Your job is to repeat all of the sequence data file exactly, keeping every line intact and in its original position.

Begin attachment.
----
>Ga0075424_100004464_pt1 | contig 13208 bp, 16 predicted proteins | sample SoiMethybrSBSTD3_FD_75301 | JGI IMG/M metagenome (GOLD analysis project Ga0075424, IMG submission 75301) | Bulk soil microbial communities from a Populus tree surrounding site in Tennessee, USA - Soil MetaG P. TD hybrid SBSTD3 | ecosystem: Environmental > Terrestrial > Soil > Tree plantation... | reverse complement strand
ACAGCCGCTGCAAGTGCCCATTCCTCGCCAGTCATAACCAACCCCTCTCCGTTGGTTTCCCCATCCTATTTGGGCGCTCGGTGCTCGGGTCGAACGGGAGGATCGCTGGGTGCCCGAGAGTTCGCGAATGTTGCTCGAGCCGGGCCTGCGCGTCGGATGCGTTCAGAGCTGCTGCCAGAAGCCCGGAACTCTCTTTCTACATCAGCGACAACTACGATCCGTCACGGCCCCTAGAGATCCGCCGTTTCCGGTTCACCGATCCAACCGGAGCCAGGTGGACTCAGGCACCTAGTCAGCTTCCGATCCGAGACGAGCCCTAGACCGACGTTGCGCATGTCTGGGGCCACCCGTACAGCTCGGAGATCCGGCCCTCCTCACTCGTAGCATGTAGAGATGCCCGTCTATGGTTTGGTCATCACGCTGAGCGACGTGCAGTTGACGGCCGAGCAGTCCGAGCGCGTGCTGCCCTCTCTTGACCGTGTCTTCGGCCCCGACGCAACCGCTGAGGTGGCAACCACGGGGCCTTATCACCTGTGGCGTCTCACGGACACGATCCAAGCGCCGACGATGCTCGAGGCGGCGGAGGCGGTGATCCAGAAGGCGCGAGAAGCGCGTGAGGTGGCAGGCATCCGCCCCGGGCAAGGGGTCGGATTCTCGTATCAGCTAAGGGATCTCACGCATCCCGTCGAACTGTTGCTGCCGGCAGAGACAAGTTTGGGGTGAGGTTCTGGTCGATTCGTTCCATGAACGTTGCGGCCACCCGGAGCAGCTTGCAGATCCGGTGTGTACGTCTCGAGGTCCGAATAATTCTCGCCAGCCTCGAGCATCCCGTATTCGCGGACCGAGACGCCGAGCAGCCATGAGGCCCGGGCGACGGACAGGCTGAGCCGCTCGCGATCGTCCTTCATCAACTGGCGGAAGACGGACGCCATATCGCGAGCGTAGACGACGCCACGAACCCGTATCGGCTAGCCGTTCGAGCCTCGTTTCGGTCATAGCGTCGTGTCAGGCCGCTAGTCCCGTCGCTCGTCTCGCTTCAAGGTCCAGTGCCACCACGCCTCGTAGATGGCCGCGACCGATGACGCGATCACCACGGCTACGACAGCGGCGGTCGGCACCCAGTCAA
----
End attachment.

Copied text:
>Ga0075424_100004464_pt1 | contig 13208 bp, 16 predicted proteins | sample SoiMethybrSBSTD3_FD_75301 | JGI IMG/M metagenome (GOLD analysis project Ga0075424, IMG submission 75301) | Bulk soil microbial communities from a Populus tree surrounding site in Tennessee, USA - Soil MetaG P. TD hybrid SBSTD3 | ecosystem: Environmental > Terrestrial > Soil > Tree plantation... | reverse complement strand
ACAGCCGCTGCAAGTGCCCATTCCTCGCCAGTCATAACCAACCCCTCTCCGTTGGTTTCCCCATCCTATTTGGGCGCTCGGTGCTCGGGTCGAACGGGAGGATCGCTGGGTGCCCGAGAGTTCGCGAATGTTGCTCGAGCCGGGCCTGCGCGTCGGATGCGTTCAGAGCTGCTGCCAGAAGCCCGGAACTCTCTTTCTACATCAGCGACAACTACGATCCGTCACGGCCCCTAGAGATCCGCCGTTTCCGGTTCACCGATCCAACCGGAGCCAGGTGGACTCAGGCACCTAGTCAGCTTCCGATCCGAGACGAGCCCTAGACCGACGTTGCGCATGTCTGGGGCCACCCGTACAGCTCGGAGATCCGGCCCTCCTCACTCGTAGCATGTAGAGATGCCCGTCTATGGTTTGGTCATCACGCTGAGCGACGTGCAGTTGACGGCCGAGCAGTCCGAGCGCGTGCTGCCCTCTCTTGACCGTGTCTTCGGCCCCGACGCAACCGCTGAGGTGGCAACCACGGGGCCTTATCACCTGTGGCGTCTCACGGACACGATCCAAGCGCCGACGATGCTCGAGGCGGCGGAGGCGGTGATCCAGAAGGCGCGAGAAGCGCGTGAGGTGGCAGGCATCCGCCCCGGGCAAGGGGTCGGATTCTCGTATCAGCTAAGGGATCTCACGCATCCCGTCGAACTGTTGCTGCCGGCAGAGACAAGTTTGGGGTGAGGTTCTGGTCGATTCGTTCCATGAACGTTGCGGCCACCCGGAGCAGCTTGCAGATCCGGTGTGTACGTCTCGAGGTCCGAATAATTCTCGCCAGCCTCGAGCATCCCGTATTCGCGGACCGAGACGCCGAGCAGCCATGAGGCCCGGGCGACGGACAGGCTGAGCCGCTCGCGATCGTCCTTCATCAACTGGCGGAAGACGGACGCCATATCGCGAGCGTAGACGACGCCACGAACCCGTATCGGCTAGCCGTTCGAGCCTCGTTTCGGTCATAGCGTCGTGTCAGGCCGCTAGTCCCGTCGCTCGTCTCGCTTCAAGGTCCAGTGCCACCACGCCTCGTAGATGGCCGCGACCGATGACGCGATCACCACGGCTACGACAGCGGCGGTCGGCACCCAGTCAA